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Publication numberUS5197554 A
Publication typeGrant
Application numberUS 07/422,885
Publication date30 Mar 1993
Filing date19 Oct 1989
Priority date20 Oct 1988
Fee statusLapsed
Also published asCA2001178A1, CA2001178C, DE68912061D1, DE68912061T2, EP0365100A2, EP0365100A3, EP0365100B1
Publication number07422885, 422885, US 5197554 A, US 5197554A, US-A-5197554, US5197554 A, US5197554A
InventorsDjurre H. Zijsling
Original AssigneeShell Internationale Research Maatschappij B.V. The Netherlands
Export CitationBiBTeX, EndNote, RefMan
External Links: USPTO, USPTO Assignment, Espacenet
Rotary drill bit for drilling through sticky formations
US 5197554 A
Abstract
A drill bit for drilling through sticky formations, such as chalk or marl, comprises a plurality of waterways for transporting drilling fluid and rock flour to the gauge of the bit. These waterways have in downstream direction gradually increasing cross-sectional areas A, the increase of size of said areas along the length of a waterway being at least substantially proportional to the squared radius r thereof from the central axis. In this manner the rock flour velocity remains equal or decreases in downstream direction in the waterways so that the risk of rock flour accumulation and compaction is reduced.
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Claims(5)
I claim:
1. A rotary bit for drilling through sticky formations, the bit comprising:
a bit body on which a plurality of cutting wings are mounted, said wings extending along the bit body from a central axis of the bit towards the gauge of the bit, and
a plurality of waterways for transporting drilling fluid and rock flour to the gauge of the bit, each waterway being formed between a pair of adjacent wings and having at each point along its length a cross-sectional area A measured in a plane perpendicular to the central chord of the waterway, wherein a cross-sectional area A.sub.2 of the waterway in a second plane and a cross-sectional area A.sub.1 of the same waterway in a first plane satisfy the relation: A.sub.2 ≧A.sub.1 (r.sub.2 /r.sub.1).sup.2, where r.sub.1 is the average radius at which said first plane crosses the tips of adjacent cutting wings, said radius being measured from the central axis of the bit, r.sub.2 is the average radius at which said second plane crosses the tips of adjacent cutting wings, said radius being measured from the central axis of the bit, and r.sub.2 is larger than r.sub.1.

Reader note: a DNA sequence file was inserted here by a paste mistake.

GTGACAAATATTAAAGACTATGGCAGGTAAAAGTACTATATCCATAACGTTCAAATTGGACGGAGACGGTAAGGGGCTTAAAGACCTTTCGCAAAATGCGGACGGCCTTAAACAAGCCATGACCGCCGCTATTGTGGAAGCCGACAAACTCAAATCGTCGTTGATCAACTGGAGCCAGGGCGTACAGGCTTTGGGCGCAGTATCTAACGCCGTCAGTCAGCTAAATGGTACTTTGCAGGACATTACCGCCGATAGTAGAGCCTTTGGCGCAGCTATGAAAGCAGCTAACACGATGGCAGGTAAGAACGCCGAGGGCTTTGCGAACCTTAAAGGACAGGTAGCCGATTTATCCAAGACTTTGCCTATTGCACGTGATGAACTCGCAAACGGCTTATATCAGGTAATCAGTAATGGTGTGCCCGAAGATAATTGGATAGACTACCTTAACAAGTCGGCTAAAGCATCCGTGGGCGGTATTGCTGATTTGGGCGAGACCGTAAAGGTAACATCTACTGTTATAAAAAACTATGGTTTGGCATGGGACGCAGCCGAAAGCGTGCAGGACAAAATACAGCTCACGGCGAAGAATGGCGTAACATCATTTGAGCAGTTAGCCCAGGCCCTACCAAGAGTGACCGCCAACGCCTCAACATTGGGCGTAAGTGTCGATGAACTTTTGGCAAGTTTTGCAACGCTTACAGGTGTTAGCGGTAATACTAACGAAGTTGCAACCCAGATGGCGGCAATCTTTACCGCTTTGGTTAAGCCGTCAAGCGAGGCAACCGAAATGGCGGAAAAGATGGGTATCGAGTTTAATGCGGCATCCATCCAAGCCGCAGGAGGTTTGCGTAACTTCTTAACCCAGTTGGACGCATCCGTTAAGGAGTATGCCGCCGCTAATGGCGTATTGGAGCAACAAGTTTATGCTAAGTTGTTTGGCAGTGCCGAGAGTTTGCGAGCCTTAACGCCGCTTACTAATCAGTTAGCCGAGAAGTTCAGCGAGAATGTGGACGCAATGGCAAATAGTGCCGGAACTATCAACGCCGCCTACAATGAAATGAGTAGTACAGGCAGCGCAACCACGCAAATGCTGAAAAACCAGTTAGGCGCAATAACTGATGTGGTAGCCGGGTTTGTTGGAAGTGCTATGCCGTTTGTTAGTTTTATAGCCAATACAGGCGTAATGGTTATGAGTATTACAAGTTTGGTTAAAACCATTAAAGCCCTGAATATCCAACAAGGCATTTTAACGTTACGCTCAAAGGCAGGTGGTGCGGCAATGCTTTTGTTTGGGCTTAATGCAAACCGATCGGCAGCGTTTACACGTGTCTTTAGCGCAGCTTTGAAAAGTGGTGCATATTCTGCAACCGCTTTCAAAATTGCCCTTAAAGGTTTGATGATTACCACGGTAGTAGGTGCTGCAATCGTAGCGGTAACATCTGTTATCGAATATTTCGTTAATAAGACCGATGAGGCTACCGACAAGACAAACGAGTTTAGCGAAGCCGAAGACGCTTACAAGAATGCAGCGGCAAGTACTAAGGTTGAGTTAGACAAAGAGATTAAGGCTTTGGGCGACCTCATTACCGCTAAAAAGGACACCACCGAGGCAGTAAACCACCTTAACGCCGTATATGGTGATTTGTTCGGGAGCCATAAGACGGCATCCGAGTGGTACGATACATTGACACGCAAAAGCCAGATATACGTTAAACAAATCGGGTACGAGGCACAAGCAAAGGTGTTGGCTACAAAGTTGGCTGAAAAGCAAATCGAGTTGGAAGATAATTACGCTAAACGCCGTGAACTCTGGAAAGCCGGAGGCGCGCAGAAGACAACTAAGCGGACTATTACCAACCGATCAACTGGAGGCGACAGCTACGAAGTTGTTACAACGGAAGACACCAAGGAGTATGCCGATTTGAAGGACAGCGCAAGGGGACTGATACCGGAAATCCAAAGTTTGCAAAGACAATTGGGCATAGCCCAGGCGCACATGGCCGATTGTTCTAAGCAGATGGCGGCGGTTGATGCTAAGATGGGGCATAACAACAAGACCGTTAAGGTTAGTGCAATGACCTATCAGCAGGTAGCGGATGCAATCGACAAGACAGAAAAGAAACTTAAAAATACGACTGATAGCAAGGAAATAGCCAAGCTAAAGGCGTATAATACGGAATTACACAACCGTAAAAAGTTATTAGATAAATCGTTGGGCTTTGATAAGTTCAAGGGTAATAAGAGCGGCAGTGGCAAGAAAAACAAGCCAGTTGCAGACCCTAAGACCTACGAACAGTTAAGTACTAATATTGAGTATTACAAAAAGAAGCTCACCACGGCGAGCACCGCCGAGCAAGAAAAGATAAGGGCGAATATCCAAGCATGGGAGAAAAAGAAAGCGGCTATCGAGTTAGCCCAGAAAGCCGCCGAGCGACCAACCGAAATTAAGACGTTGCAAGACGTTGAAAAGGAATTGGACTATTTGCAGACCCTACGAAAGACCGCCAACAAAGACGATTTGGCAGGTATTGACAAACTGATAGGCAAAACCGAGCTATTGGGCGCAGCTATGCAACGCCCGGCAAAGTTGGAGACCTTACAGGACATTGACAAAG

2. The bit of claim 1, wherein the cutting wings have a substantially radial orientation relative to the central axis of the bit and each waterway has at each point along its length a substantially rectangular cross-sectional area A and wherein the ratio between the height h.sub.1 of the cross-sectional area A.sub.1 of the waterway in said first plane and the height h.sub.2 of the cross-sectional area A.sub.2 of the waterway in said second plane satisfies the relation: h.sub.2 ≧h.sub.1 (r.sub.2 /r.sub.1), where h.sub.1 is the height of area A.sub.1 as defined by the distance between the tip of an adjacent cutting wing and the bit body when measured in said first plane, and h.sub.2 is the height of area A.sub.2 as defined by the distance between the tip of an adjacent cutting wing and the bit body when measured in said second plane.
3. The bit of claim 1 or 2, wherein the cutting wings are equipped near their tips with a series of disc-shaped polycrystalline diamond compact cutters.
4. The bit of claim 3, wherein the bit has a domeshaped bit body on which the plurality of cutting wings are mounted at equally distributed angular intervals.
5. The bit of claim 1 or 2, wherein the bit has a dome-shaped bit body on which the plurality of cutting wings are mounted at equally distributed angular intervals.
Description

The invention relates to a rotary drill bit for drilling through sticky formations.

It is known that during drilling through sticky formations, such as chalk or marl, the rock flour produced has a strong tendency to stick to the bit face. For drilling through such sticky formations generally fishtail bits are used, which bits have wide waterways between the cutting wings.